New and Improved: Revamping Your Laboratory Newsletter
Posted Apr 28, 2011 in Marketing
As the prevalence of dental laboratory newsletters grows, the challenge is to stand out in the crowd. To keep their newsletters fresh and innovative, some laboratory owners are reevaluating the effectiveness of their publications and changing their strategy. By redefining goals, evaluating dentists' needs and acknowledging busy work schedules, laboratories are adapting new formats, revising content and even switching mediums to help their newsletters continue to work as successful marketing tools.
When Lawrence Forbes and his three partners bought Hub Dental Lab in Moncton, New Brunswick, Canada, in 1986, they thought their laboratory was well known in the Canadian market—until they started asking around. "We found dentists who had never heard of us though the lab had been around since 1947," says Forbes, co-owner and general manager of the 17-employee lab. To get the word out, the partners launched a laboratory newsletter, Word of Mouth, in 1988. Their goal? "To get our laboratory to be a household name in the Atlantic Canada dental industry," says Forbes.
Now, ten years later and their name recognition greatly increased, Forbes has reevaluated the publication and set new objectives to better meet the laboratory's current marketing needs. "Now we use Word of Mouth more for announcements and to inform and update clients," Forbes says.
Since demanding work schedules mean most dentists won't read every newsletter that comes through their doors—especially lengthy ones—some laboratories like CQC Prosthodontics, Inc. in Rochester, New York, are cutting back on the amount of information they include. "Dentists should be able to read your newsletter cover to cover in just ten minutes," says Bob Ingrassio, president of the 40-employee lab whose philosophy on newsletters has changed since he first published Contour Chairside Assistance five years ago.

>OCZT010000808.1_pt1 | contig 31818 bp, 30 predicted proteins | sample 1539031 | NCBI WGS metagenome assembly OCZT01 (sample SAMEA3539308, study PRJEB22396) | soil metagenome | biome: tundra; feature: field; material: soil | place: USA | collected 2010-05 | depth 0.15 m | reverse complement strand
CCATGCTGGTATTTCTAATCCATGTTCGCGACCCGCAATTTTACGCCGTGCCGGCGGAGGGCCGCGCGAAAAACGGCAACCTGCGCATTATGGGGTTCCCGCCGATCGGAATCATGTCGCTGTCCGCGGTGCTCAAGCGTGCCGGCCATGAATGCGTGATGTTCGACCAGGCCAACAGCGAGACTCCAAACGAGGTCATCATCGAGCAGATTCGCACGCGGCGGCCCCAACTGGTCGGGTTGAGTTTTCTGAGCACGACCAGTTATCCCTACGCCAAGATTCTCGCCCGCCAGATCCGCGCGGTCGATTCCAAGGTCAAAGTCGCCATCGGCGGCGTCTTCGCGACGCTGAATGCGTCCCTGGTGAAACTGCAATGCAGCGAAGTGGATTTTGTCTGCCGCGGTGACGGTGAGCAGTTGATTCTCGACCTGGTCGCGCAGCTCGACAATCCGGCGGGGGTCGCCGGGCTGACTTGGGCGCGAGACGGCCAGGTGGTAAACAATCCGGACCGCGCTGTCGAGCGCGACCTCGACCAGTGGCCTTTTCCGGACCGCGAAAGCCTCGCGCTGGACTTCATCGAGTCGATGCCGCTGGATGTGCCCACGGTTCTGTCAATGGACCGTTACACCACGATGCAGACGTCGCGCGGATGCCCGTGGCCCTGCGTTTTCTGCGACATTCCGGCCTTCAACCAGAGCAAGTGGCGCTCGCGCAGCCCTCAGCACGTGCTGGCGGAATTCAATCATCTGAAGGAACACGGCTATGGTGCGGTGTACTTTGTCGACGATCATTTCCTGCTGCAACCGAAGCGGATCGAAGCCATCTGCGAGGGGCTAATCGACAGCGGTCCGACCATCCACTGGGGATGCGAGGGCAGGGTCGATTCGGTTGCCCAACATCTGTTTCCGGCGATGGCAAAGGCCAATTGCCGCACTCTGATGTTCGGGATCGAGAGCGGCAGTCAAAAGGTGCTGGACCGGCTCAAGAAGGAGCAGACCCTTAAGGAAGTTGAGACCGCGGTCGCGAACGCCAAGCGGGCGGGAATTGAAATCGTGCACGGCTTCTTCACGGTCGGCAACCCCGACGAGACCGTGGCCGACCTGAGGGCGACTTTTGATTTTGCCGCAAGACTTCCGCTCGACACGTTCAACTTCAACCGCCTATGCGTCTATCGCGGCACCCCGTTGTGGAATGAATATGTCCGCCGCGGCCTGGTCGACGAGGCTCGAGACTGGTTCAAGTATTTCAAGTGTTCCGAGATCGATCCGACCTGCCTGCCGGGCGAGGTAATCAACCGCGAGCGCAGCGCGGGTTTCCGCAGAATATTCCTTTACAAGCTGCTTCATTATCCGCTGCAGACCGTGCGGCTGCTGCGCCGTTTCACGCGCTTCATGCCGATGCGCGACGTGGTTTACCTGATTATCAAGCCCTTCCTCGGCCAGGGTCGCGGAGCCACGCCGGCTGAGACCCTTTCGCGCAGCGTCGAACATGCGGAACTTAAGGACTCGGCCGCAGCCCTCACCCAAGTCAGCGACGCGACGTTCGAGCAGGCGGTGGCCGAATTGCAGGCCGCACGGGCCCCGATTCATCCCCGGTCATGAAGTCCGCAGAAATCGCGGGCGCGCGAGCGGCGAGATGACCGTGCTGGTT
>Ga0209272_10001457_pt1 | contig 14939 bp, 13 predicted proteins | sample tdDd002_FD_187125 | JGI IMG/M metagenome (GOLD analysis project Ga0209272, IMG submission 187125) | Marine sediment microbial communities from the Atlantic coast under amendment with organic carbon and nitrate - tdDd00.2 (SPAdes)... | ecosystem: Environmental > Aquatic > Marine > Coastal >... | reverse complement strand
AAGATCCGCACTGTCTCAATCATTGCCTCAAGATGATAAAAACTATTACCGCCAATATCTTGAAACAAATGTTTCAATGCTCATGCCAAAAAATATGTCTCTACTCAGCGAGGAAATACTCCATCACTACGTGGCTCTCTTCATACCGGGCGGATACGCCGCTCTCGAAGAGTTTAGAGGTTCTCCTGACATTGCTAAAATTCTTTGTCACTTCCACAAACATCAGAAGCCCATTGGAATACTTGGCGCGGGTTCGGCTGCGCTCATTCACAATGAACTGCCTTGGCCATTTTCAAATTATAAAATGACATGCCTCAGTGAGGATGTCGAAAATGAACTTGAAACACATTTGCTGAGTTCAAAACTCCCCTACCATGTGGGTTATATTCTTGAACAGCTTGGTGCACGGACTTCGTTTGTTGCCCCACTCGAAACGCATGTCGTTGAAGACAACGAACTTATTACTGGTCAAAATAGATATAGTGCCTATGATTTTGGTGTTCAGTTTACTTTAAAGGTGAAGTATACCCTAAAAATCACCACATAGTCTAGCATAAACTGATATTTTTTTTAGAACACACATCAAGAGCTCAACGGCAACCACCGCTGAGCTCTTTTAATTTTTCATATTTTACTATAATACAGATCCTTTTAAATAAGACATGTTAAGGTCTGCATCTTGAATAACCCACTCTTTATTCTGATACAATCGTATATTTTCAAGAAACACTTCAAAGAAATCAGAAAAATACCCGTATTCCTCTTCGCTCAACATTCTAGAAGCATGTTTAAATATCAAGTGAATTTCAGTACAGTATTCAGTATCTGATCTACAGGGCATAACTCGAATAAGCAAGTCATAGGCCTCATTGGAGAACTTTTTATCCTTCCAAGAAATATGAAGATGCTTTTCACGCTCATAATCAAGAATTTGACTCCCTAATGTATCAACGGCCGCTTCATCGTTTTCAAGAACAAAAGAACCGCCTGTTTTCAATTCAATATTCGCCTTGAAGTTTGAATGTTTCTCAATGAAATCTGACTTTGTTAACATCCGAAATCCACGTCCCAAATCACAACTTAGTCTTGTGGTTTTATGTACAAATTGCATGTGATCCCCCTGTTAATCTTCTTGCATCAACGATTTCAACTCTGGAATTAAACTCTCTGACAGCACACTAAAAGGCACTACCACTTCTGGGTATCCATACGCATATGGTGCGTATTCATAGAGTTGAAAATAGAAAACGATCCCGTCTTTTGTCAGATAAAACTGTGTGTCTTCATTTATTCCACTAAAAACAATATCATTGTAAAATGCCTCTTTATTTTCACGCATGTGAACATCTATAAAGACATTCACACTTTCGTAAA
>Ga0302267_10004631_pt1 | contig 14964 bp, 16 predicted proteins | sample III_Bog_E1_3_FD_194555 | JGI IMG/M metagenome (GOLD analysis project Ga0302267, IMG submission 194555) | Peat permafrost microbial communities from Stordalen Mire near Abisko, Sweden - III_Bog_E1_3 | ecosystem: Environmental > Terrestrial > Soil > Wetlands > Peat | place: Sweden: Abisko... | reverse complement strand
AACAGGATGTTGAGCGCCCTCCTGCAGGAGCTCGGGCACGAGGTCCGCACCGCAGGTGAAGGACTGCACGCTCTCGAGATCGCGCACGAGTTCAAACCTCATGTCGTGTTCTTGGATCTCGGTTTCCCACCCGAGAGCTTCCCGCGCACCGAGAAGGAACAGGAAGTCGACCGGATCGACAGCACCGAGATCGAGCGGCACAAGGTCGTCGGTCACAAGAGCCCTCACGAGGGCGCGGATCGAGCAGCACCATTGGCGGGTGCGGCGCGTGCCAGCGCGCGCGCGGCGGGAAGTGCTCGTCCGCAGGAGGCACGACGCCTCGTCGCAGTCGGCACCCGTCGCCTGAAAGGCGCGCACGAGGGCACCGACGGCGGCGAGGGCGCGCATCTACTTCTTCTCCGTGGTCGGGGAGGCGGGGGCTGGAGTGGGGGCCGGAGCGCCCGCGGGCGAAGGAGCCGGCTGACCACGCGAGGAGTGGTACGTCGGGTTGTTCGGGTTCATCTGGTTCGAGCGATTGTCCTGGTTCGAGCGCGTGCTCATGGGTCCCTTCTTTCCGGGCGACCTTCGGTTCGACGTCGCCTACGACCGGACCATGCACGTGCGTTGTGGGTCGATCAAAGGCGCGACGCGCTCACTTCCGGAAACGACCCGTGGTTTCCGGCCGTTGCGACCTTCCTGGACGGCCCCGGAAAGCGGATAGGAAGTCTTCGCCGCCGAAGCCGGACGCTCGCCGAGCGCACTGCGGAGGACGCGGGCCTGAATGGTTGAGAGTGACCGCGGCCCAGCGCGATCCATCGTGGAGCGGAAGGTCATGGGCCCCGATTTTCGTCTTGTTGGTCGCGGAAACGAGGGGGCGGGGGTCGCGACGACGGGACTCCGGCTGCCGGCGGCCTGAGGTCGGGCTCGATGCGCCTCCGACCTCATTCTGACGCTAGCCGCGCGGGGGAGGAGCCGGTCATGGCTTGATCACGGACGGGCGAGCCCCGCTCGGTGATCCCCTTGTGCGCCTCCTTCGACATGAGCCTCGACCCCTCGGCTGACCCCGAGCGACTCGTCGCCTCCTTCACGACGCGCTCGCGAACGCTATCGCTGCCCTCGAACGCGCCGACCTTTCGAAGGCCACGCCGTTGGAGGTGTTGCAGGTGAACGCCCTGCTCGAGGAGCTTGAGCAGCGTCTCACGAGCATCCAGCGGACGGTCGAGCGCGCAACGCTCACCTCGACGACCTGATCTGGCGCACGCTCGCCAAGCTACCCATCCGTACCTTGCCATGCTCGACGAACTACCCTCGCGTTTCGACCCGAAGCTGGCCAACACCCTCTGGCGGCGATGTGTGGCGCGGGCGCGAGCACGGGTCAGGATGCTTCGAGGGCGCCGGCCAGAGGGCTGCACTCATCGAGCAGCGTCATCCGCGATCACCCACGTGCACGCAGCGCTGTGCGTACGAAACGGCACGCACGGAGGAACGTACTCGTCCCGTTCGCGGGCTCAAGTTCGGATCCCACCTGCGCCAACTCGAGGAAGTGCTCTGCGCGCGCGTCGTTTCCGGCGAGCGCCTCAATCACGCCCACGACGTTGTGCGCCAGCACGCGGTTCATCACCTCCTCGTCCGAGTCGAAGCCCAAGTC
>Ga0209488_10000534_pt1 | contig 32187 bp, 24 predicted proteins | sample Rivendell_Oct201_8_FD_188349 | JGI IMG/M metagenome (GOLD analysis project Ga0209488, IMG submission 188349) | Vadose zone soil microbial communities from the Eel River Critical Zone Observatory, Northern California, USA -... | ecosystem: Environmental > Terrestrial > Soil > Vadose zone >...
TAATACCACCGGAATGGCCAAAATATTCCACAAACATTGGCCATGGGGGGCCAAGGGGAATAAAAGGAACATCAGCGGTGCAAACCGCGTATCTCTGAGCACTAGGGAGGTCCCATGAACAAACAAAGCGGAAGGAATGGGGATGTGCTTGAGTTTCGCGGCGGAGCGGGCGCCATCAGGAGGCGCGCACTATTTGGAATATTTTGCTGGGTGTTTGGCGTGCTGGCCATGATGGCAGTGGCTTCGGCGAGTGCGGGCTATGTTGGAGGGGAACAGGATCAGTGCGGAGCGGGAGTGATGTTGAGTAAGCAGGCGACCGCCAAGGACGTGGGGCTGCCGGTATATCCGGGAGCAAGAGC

Contour, 18 pages of articles for dentists by dentists, was sent out four times a year and took up to 50 hours a quarter to complete. "Contour wasn't getting enough feedback for the amount of work we put into it," says Ingrassio. "We've done a complete 360." CQC now publishes Stuff You Should Know, a four-page piece that dentists are more likely to read—and that saves the lab more than 150 hours in newsletter production time a year.
As lab owners compete for the dentist's attention, they are shifting the focus of their newsletters from a sales or public relations slant to technical and product information—articles that are useful and valuable to the dentist-reader. "A newsletter is not a direct mail piece. It's important to keep a non-sales tone to establish and cultivate relationships," says Becky Vansant, marketing director of Oral Arts Dental Laboratories headquartered in Huntsville, Alabama with additional facilities in Mobile, Alabama and Maryville, Tennessse.
Scott Clark of Dental Arts Laboratories, Inc. in Peoria, Illinois, agrees. When Clark, vice president of marketing and sales at the 285-person group of laboratories, wanted to assess the effectiveness of his laboratory's existing newsletter, The Dental Mirror, he met with dentists in a local forum group. The result? "We discovered two points. First, dentists looked upon us as a resource for technical information and direction when evaluating new dental technologies. Secondly, they preferred information in a quick, comprehensive piece," says Clark, who replaced his sales piece with a service piece—a four-page Technical Bulletin with technical and product information. "The bottom line is to listen, understand and then try to satisfy what your customers require from your publications," says Clark.
To maximize communication between laboratory and client and to save on printing costs, laboratories are also taking advantage of technology to change how their newsletters are actually delivered.
When Oral Arts Dental Laboratories in Huntsville's quarterly newsletter, Update, didn't seem to be meeting its original goal—to keep in contact with existing accounts in other states—the 120-person laboratory replaced the piece with a company web page. "For us, the web page provides an easier way for clients to communicate with the lab," says Vansant who has a large out-of-state client base and knew that several of them were on the Internet, either at the office or at home.
Vansant notes a more direct and consistent response through e-mail than they ever received from Update: the web page receives about 500 hits a month. However, Vansant acknowledges that a web page is not ideal for every lab, especially smaller laboratories with a local client base or one with very few clients on-line.
If your laboratory has published a newsletter for several years or it has become just something to push out the door at every deadline, step back and take a moment to assess it. Is your newsletter meeting its original goals, informing clients or even being read? Simple changes in presentation and content may help your newsletter become a sought-after information resource for your dentist-readers and a fully maximized marketing tool for your laboratory.
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